12. Josh Spilker

      wrote about one of frey’s comments here (, but didn’t really talk about his method, which i don’t have a problem with. his general business model i don’t mind–books can have consumerist value, just like some of us might want mass-produced jeans compared to hand-sewn ones. just like tv shows have writing staffs or movies have several drafts. the common goal here is the idea. just like in these cases too however, it doesn’t mean that some “auteurs” will have their own vision thru film or tv, just like books have.

      the problem i think is coming in the form of the name & whose name is where.
      all of this doesn’t justify the pay–that’s ridiculous.

  13. Margritte

      Most people write books completely on spec. What’s the big deal?

  14. Rion Amilcar Scott

      The big deal is receiving $250 for your efforts. It’s exploitation.

  15. darby

      i dont see the big deal either. ive never been paid 250$ for any one thing ive written. people can choose to participate.

  16. Trey

      they’re reading the contracts. I didn’t get the impression that they were being forced to sign/forced to write.

  17. darby

      to be fair, i tl;dr’d the article, so im grasping for gists, but mostly there are too many actual injustices in the world to bring myself to care about this.

  18. letters journal

      Okay, I just went to the website. I don’t get it. They have stuff about prayer and then there are custom plush crosses. Why are they advertising here? Is it funny? Weird.

  19. Rion Amilcar Scott

      Yes, it’s difficult to feel bad for people who have options and every reason to know better, but I also think it’s fine to feel disgust for the exploiters. And sure there are other/bigger injustices in the world, but I got enough rage in my heart to fit Frey in.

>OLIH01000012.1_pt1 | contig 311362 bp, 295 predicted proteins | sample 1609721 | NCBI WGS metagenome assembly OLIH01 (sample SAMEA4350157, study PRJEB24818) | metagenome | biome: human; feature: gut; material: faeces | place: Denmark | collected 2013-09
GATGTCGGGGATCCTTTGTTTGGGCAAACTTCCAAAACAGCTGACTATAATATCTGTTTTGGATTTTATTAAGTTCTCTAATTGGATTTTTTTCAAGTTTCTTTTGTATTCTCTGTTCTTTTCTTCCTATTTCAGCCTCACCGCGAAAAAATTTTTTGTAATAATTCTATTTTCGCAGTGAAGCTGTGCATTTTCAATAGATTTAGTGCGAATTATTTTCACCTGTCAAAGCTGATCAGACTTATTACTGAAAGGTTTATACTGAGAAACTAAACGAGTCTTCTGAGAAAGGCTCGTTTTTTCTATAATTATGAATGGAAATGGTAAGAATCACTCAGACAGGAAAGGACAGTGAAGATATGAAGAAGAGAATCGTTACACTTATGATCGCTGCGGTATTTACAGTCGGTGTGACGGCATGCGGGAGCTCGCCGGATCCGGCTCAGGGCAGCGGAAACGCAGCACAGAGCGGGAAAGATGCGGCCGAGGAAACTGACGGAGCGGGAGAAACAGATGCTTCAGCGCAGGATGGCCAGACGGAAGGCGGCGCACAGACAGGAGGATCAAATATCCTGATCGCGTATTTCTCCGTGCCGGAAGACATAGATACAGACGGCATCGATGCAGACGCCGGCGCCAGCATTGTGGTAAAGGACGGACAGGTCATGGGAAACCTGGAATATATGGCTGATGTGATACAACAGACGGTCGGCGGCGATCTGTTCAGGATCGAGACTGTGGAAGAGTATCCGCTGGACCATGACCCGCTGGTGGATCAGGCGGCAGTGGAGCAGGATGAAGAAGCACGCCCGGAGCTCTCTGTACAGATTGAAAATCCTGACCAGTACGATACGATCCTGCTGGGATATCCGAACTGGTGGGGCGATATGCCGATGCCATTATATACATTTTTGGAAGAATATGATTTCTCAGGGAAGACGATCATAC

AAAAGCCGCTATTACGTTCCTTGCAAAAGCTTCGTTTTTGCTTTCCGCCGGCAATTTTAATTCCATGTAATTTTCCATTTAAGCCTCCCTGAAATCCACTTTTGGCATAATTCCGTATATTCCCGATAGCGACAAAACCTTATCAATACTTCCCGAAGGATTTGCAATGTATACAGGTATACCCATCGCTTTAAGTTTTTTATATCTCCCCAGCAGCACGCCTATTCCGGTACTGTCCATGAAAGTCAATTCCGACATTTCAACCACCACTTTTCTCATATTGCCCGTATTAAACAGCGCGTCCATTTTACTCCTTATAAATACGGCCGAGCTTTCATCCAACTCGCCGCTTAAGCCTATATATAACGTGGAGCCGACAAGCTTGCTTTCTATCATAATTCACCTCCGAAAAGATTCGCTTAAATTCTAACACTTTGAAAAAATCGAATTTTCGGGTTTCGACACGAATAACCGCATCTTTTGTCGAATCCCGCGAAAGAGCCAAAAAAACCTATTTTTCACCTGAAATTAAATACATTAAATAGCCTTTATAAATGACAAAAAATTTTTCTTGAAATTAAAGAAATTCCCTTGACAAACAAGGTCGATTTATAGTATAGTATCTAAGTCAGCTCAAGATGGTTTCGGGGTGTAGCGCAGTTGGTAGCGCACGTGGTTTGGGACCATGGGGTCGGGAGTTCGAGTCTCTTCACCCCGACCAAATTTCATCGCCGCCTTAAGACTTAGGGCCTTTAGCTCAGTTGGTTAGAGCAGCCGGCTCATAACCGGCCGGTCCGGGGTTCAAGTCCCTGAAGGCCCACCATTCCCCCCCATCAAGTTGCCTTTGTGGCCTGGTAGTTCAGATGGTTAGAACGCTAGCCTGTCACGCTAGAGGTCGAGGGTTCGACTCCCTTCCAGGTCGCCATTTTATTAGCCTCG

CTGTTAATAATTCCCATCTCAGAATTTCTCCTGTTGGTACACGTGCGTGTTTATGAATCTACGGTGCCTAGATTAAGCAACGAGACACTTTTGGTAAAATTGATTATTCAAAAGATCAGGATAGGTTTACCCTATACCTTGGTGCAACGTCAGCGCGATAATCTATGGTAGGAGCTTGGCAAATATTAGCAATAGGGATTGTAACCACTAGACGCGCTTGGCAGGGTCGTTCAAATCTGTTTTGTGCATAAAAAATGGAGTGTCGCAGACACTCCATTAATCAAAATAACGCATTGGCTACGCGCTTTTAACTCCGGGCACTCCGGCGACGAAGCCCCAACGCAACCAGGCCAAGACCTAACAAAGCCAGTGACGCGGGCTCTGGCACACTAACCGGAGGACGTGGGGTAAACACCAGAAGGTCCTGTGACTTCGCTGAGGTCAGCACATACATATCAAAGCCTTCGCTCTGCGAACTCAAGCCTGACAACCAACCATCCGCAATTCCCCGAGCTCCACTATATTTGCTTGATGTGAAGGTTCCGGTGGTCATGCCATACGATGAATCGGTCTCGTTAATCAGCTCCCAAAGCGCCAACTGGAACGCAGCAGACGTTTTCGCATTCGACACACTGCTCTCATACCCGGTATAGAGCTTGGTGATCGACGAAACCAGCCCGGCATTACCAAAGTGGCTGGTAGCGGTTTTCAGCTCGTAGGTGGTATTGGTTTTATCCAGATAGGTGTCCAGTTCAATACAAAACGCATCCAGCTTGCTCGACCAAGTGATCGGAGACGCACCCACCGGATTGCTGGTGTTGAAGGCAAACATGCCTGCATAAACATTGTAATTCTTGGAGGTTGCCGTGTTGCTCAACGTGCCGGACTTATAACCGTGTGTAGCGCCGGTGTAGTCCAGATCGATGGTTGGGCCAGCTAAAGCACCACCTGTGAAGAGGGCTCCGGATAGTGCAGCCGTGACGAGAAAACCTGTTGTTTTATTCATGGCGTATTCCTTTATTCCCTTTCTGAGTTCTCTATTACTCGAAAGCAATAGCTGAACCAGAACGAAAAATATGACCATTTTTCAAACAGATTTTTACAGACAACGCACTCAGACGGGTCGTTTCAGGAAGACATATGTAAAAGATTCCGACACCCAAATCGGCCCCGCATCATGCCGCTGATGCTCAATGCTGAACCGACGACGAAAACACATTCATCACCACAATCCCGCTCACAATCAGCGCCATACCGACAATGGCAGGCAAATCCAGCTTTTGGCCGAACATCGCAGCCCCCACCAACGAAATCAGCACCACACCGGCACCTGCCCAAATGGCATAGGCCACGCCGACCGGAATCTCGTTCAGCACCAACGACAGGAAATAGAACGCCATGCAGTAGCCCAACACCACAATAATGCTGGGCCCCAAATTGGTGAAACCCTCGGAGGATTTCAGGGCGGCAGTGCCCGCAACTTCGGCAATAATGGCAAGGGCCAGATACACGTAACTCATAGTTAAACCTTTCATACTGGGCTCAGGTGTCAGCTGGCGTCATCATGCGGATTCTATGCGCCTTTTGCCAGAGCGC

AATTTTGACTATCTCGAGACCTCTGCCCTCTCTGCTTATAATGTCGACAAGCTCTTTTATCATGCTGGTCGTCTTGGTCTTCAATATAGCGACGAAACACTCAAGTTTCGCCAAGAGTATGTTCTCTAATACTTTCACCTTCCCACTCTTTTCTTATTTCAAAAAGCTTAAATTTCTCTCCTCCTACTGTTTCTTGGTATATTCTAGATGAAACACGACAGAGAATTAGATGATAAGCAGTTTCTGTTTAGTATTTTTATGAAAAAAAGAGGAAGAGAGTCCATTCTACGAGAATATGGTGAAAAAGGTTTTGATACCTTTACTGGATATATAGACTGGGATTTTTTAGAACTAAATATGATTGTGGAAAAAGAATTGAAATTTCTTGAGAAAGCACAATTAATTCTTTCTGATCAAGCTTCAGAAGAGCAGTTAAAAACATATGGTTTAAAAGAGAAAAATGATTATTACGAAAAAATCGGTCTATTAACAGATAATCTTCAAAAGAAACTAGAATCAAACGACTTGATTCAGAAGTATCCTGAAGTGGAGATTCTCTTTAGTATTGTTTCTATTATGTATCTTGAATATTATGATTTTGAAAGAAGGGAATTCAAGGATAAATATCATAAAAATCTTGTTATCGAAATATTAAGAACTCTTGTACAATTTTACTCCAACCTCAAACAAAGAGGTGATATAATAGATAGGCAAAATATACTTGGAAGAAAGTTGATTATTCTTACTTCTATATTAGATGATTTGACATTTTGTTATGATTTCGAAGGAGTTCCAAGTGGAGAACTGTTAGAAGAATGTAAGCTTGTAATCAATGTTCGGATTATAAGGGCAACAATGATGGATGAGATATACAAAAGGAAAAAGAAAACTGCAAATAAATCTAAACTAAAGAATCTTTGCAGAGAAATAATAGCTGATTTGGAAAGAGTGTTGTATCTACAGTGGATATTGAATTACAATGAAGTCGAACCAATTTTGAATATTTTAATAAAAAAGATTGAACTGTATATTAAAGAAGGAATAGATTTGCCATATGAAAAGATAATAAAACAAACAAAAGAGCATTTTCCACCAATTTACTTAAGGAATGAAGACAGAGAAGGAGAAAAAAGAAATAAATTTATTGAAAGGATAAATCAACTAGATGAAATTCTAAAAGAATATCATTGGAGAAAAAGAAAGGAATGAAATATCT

Look, there’s a certain amount of desperation that goes along with being an unestablished writer. I feel it everyday. It’s natural. Frey knows that desperation–he probably once felt it–and he’s taking advantage. That’s worthy of a certain amount of disgust, I think.

  20. Trey

      I see what you’re saying, this actually makes sense.

  21. mimi

      re: 2
      Yeah, at first I wanted to say “This is fucked up” but then I decided “(This) is something i just wouldn’t want to read”. I’m really trying hard to (civilly, disobediently) resist Everything pre-scribed in life. It’s tough. I want to/can’t let go of my fuel-efficient car/ride my bike everywhere/feel too lazy. I don’t want to order books from Amazon but I do anyway. I want a goat. I want to sleep outside in my back yard but I’m afraid of raccoons and skunks.

  22. Trey

      I totally get your last impulse. I always want to be outdoors/camp in the wilderness, but there are animals out there! Snakes!

  23. Dawn.

      Woooow. James Frey is one seriously ballsy motherfucker.

  24. Margritte

      It’s a 70/30 split of the back end. If the book sells, that’s more than $250. If these writers wanted to do it the ‘old-fashioned’ way – write the book, get an agent, agent sells the book, publisher publishes and everyone takes a cut – great. No one is forcing these writers to work with this book-packager/book-factory. So again, what’s the big deal? Just because it’s Frey? Who cares. And why only quote the NY Mag article written by an author who wanted to work with Frey and then got dumped? At least also reference the WSJ article which is slightly more measured while also being critical. I question Mozes’ intention and am curious to know what’s her back end in all of this.

  25. deadgod

      ha ha – maybe mozes is lying – why not? it’s ‘james frey’

      rion, above, makes an excellent case for a not-big deal to be made: no crime, no coercion (except in the sense that political economy ‘coerces’ vulnerable people to collaborate in their destruction), just heaps of – ok, ok: self-righteous – disgust

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  27. dole

      LOL James Frey! He should really be content-providing a Conchords/Office style show about his own struggle to become America’s Number One Tool.